William E. Dismukes, MD
The therapeutic armamentarium against both systemic and superficial fungal infections consists primarily of the polyenes, amphotericin B and nystatin; flucytosine, a fluorinated pyrimidine analogue; and the older antifungal azoles, clotrimazole, miconazole, and ketoconazole. Results of recent studies give promise that new investigational antifungal oral azole drugs, including itraconazole, fluconazole, and SCH 39304, will be exciting additions to current compounds. Although none of these new azoles has been approved by the Food and Drug Administration yet, two of them, itraconazole and fluconazole, have already been extensively studied in in-vitro and in-vivo animal model systems, and to a lesser degree in humans.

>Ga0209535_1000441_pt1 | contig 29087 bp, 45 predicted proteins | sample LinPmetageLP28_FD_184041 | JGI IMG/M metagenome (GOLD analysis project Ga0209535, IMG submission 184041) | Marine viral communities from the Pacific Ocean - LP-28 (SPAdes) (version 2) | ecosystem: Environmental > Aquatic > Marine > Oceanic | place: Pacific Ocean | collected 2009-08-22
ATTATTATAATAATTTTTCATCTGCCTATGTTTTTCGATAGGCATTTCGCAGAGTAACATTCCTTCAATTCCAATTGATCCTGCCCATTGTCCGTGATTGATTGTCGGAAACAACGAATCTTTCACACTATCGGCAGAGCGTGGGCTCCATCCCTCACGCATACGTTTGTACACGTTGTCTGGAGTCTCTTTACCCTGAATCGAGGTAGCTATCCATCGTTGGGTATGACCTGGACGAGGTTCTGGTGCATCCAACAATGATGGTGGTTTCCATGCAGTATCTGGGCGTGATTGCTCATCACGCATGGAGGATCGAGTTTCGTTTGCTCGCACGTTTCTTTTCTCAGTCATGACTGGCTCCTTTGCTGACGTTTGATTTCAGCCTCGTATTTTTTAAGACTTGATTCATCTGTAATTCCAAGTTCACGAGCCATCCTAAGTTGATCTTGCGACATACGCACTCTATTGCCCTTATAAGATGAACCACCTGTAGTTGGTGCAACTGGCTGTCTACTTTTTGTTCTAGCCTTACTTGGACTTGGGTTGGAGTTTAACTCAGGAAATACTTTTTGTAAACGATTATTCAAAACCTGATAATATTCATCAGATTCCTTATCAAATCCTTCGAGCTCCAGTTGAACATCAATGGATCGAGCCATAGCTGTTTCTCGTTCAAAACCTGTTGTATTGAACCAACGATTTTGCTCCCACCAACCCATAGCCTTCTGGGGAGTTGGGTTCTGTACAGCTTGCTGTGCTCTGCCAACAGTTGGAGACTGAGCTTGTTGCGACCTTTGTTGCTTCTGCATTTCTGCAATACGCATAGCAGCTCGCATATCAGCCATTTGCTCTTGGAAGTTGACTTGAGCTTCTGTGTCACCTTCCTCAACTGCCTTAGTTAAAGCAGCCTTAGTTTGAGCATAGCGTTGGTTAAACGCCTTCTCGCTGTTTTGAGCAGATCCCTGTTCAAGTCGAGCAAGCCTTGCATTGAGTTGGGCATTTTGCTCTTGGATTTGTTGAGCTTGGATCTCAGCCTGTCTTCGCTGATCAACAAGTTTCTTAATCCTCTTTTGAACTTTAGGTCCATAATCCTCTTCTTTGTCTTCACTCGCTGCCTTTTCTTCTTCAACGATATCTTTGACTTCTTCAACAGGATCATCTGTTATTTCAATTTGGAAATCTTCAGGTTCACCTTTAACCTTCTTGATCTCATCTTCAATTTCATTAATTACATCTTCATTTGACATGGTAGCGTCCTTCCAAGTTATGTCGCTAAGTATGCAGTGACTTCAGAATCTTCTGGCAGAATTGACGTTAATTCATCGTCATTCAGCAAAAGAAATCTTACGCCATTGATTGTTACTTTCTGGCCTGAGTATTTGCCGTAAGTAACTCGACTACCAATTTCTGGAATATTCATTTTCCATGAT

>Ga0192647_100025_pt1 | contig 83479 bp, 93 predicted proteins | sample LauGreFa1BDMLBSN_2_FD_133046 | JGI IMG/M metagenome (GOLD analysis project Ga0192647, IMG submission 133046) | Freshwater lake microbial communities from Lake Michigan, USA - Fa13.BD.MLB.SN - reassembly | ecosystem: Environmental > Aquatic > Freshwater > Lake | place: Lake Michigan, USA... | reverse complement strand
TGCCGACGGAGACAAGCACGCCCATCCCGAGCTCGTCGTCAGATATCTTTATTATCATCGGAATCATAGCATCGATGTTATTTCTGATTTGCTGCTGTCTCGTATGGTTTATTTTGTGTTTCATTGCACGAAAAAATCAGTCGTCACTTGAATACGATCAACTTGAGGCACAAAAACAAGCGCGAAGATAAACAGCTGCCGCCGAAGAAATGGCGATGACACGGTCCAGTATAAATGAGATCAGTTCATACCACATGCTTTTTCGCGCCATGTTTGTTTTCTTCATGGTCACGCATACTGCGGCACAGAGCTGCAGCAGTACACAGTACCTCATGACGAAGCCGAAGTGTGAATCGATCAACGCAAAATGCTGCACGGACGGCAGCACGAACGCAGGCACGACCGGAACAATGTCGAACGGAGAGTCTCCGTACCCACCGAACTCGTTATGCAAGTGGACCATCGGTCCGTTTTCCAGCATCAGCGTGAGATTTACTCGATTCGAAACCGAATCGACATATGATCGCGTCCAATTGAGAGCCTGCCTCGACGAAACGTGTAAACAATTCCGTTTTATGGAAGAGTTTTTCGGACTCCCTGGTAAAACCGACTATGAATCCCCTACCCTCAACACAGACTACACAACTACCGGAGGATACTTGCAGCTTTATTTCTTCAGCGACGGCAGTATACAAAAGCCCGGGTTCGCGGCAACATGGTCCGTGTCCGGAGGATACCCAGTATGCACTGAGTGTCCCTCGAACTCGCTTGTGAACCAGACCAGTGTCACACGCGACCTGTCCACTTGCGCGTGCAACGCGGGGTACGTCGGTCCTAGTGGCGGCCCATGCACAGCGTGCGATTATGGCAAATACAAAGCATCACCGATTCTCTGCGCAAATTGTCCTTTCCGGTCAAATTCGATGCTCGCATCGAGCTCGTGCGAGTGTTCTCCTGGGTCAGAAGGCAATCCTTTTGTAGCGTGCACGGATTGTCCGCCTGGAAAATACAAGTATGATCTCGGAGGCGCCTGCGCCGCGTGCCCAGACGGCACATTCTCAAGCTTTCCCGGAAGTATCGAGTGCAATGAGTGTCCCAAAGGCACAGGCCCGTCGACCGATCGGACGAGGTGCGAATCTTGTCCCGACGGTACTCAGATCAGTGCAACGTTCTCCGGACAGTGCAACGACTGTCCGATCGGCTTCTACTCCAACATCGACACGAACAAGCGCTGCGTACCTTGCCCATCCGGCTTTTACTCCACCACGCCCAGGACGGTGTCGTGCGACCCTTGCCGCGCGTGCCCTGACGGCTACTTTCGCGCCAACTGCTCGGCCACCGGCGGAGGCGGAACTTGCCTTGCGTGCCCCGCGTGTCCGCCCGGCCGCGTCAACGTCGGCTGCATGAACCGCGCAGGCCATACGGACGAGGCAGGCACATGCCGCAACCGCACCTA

Dismukes WE. Azole Antifungal Drugs: Old and New. Ann Intern Med. ;109:177–179. doi: 10.7326/0003-4819-109-3-177
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Published: Ann Intern Med. 1988;109(3):177-179.
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